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Jump to: navigation, search is an open-source office software suite, similarly to Microsoft Office, available for Windows, OS X, and Linux. It was originally named simply "OpenOffice", however, the ".org" was appended as the result of a copyright dispute. It is compatible with Microsoft Office document formats, however it provides its own format as well, called OpenDocument.

Included applications

  • Writer: A word processor
  • Calc: A spreadsheet program
  • Impress: A presentation editor
  • Draw: A drawing program which allows to edit vector images to be used in other components; unlike MS Office, this is a separate program.
  • Base: A database program
  • Math: An equation editor which allows to display and edit equations; unlike MS Office's equation editor, this is a separate program.

Writer supports many legacy document formats better than Microsoft Word does. applications can also export to PDF documents.[1]


After Sun Microsystems was purchased by Oracle, concerns appeared that the development of might stop completely. To ensure the office suite's continued development, in September 2010, The Document Foundation was founded by community members, and the project was forked as LibreOffice. The project quickly attracted most of the original developers. Unsurprisingly, the expectations of Oracle stopping the development turned out to be true, as, in April 2011, Oracle transferred the development to the Apache Foundation, where development slowed down to a crawl.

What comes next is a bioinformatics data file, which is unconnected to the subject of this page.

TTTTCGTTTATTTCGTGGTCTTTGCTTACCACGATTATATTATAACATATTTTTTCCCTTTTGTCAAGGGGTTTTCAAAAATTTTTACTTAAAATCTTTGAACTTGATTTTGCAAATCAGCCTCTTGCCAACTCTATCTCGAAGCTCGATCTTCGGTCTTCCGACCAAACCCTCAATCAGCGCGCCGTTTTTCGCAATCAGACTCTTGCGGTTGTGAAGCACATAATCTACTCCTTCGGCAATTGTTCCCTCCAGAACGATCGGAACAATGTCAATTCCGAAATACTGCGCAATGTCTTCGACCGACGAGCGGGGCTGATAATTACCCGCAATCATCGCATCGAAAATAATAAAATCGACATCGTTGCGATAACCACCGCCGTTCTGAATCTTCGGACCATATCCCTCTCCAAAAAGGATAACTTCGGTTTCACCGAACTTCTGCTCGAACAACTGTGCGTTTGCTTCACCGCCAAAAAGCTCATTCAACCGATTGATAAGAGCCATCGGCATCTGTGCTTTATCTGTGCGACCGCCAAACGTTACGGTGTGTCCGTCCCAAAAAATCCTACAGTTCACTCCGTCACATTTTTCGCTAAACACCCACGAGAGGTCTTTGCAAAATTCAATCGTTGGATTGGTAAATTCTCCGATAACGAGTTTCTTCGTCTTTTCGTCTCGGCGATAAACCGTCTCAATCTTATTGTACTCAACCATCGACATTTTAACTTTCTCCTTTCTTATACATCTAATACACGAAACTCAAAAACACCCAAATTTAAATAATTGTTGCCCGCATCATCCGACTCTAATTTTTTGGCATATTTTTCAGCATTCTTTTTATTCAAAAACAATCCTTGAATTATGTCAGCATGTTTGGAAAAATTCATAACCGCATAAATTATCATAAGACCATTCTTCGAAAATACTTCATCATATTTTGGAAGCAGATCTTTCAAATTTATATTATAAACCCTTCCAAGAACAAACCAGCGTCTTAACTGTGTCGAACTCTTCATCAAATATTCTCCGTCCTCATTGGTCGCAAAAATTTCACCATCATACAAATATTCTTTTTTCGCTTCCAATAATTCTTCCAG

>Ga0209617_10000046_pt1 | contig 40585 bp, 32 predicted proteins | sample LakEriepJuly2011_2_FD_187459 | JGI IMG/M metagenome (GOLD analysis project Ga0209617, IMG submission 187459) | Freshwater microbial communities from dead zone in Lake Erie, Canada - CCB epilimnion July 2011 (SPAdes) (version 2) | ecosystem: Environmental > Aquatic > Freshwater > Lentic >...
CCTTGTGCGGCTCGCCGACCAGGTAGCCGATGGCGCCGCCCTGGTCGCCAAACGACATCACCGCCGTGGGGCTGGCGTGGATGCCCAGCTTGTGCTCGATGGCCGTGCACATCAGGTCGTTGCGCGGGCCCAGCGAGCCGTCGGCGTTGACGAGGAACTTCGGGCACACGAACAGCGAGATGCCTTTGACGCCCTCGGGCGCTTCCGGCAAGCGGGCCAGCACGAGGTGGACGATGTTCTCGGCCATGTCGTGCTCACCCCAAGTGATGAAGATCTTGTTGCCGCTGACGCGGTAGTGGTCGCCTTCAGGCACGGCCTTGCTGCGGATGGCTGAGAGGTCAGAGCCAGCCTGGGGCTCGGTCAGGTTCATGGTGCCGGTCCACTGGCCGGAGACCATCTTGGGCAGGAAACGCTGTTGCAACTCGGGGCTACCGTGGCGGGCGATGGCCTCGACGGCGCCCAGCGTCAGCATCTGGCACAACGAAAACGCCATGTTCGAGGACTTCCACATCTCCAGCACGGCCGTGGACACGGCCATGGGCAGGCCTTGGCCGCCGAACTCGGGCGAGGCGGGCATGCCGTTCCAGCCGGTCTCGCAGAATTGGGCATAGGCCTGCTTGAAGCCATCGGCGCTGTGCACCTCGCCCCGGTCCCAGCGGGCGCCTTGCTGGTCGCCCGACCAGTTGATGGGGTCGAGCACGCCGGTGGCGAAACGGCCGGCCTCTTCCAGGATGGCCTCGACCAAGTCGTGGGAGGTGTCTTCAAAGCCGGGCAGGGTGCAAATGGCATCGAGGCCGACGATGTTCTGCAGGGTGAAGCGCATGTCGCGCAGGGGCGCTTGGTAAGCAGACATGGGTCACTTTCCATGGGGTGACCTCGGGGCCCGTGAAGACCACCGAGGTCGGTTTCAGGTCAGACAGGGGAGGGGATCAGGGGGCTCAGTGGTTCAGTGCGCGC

Currently, as both projects are being actively developed, LibreOffice stands as the more functional one, while Apache is considered more stable.


Sun Microsystems help distribute primarily as advertisements in Java Updates. In 2011, Sun and Google announced that in a partnership, in which searches through Google and Google helps distribute Most tech rating groups reviewed it favourably.[2]


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